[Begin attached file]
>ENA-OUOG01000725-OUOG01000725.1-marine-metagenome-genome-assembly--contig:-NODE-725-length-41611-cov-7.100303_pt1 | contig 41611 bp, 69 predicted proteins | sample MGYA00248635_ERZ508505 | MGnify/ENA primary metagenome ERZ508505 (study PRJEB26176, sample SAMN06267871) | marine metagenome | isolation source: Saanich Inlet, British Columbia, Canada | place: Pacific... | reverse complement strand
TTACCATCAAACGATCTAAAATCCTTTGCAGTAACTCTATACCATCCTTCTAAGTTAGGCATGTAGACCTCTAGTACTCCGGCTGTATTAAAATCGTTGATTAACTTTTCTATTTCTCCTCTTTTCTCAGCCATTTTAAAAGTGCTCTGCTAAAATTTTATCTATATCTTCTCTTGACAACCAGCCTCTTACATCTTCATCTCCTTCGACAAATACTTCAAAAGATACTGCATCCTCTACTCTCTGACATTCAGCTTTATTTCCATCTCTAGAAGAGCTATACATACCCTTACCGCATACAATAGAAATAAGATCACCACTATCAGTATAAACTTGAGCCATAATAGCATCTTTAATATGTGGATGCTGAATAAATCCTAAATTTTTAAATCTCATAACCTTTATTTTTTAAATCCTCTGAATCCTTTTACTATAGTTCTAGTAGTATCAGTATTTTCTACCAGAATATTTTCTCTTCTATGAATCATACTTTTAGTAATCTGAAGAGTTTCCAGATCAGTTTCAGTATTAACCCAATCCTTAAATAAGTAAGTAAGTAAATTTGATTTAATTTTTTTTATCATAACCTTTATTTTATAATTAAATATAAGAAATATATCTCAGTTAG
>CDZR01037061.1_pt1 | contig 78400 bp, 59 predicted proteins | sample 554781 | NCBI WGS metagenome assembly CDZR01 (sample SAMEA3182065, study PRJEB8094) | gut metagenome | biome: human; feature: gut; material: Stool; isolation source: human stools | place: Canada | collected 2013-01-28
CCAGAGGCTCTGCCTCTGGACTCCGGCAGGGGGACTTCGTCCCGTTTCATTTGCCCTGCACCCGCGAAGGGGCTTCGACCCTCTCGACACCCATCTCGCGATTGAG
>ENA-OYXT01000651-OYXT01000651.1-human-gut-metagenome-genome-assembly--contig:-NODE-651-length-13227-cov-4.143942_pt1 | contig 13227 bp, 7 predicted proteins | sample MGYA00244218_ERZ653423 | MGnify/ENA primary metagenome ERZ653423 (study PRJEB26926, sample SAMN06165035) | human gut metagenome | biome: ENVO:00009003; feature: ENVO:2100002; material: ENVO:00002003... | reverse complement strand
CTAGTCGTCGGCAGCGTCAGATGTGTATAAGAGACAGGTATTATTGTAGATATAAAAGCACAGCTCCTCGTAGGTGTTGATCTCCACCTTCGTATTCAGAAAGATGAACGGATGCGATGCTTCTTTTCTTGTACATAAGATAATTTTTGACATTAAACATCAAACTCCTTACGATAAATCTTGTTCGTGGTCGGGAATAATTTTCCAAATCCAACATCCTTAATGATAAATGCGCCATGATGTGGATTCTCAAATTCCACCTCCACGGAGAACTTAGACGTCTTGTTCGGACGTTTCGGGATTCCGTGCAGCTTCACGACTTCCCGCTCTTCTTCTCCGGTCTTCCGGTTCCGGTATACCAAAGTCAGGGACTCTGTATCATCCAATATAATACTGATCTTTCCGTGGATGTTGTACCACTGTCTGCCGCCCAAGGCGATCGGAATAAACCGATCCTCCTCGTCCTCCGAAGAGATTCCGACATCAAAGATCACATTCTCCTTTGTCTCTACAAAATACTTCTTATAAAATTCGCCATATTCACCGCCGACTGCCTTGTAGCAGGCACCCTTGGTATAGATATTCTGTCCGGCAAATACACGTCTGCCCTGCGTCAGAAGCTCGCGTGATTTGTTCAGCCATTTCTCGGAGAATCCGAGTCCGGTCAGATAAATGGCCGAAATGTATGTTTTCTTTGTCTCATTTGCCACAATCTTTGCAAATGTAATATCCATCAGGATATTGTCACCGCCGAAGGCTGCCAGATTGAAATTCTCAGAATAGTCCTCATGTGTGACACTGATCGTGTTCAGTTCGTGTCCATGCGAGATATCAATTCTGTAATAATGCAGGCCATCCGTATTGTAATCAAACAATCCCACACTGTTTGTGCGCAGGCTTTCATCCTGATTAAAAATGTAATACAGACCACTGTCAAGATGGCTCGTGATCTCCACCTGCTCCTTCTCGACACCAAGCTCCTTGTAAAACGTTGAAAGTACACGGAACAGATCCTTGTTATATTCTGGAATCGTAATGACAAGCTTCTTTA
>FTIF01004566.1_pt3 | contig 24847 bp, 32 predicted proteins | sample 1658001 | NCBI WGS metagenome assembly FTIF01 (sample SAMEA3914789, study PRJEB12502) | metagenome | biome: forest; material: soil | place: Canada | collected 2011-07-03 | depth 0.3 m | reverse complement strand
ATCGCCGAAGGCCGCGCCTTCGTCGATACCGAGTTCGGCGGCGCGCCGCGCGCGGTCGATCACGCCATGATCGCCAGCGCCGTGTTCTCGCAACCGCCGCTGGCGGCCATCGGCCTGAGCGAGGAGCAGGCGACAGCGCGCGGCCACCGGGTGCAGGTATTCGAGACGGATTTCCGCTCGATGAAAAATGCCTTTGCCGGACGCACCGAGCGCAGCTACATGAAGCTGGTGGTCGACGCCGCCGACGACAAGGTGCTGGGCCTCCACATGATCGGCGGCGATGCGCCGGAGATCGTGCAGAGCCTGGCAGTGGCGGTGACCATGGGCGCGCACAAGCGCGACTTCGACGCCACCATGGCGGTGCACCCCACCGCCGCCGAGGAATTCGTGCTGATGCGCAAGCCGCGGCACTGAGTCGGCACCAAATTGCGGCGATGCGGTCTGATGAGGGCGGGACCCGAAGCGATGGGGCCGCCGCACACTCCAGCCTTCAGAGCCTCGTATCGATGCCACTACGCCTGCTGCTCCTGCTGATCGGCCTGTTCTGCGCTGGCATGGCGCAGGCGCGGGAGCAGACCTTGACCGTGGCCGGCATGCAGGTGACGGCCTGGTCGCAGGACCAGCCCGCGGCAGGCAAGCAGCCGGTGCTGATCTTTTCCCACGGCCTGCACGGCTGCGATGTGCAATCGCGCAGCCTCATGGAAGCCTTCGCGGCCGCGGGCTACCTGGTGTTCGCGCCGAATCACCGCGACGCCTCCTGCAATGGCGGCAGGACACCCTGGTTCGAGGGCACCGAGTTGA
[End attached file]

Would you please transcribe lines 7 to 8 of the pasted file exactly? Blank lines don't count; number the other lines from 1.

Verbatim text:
>FTIF01004566.1_pt3 | contig 24847 bp, 32 predicted proteins | sample 1658001 | NCBI WGS metagenome assembly FTIF01 (sample SAMEA3914789, study PRJEB12502) | metagenome | biome: forest; material: soil | place: Canada | collected 2011-07-03 | depth 0.3 m | reverse complement strand
ATCGCCGAAGGCCGCGCCTTCGTCGATACCGAGTTCGGCGGCGCGCCGCGCGCGGTCGATCACGCCATGATCGCCAGCGCCGTGTTCTCGCAACCGCCGCTGGCGGCCATCGGCCTGAGCGAGGAGCAGGCGACAGCGCGCGGCCACCGGGTGCAGGTATTCGAGACGGATTTCCGCTCGATGAAAAATGCCTTTGCCGGACGCACCGAGCGCAGCTACATGAAGCTGGTGGTCGACGCCGCCGACGACAAGGTGCTGGGCCTCCACATGATCGGCGGCGATGCGCCGGAGATCGTGCAGAGCCTGGCAGTGGCGGTGACCATGGGCGCGCACAAGCGCGACTTCGACGCCACCATGGCGGTGCACCCCACCGCCGCCGAGGAATTCGTGCTGATGCGCAAGCCGCGGCACTGAGTCGGCACCAAATTGCGGCGATGCGGTCTGATGAGGGCGGGACCCGAAGCGATGGGGCCGCCGCACACTCCAGCCTTCAGAGCCTCGTATCGATGCCACTACGCCTGCTGCTCCTGCTGATCGGCCTGTTCTGCGCTGGCATGGCGCAGGCGCGGGAGCAGACCTTGACCGTGGCCGGCATGCAGGTGACGGCCTGGTCGCAGGACCAGCCCGCGGCAGGCAAGCAGCCGGTGCTGATCTTTTCCCACGGCCTGCACGGCTGCGATGTGCAATCGCGCAGCCTCATGGAAGCCTTCGCGGCCGCGGGCTACCTGGTGTTCGCGCCGAATCACCGCGACGCCTCCTGCAATGGCGGCAGGACACCCTGGTTCGAGGGCACCGAGTTGA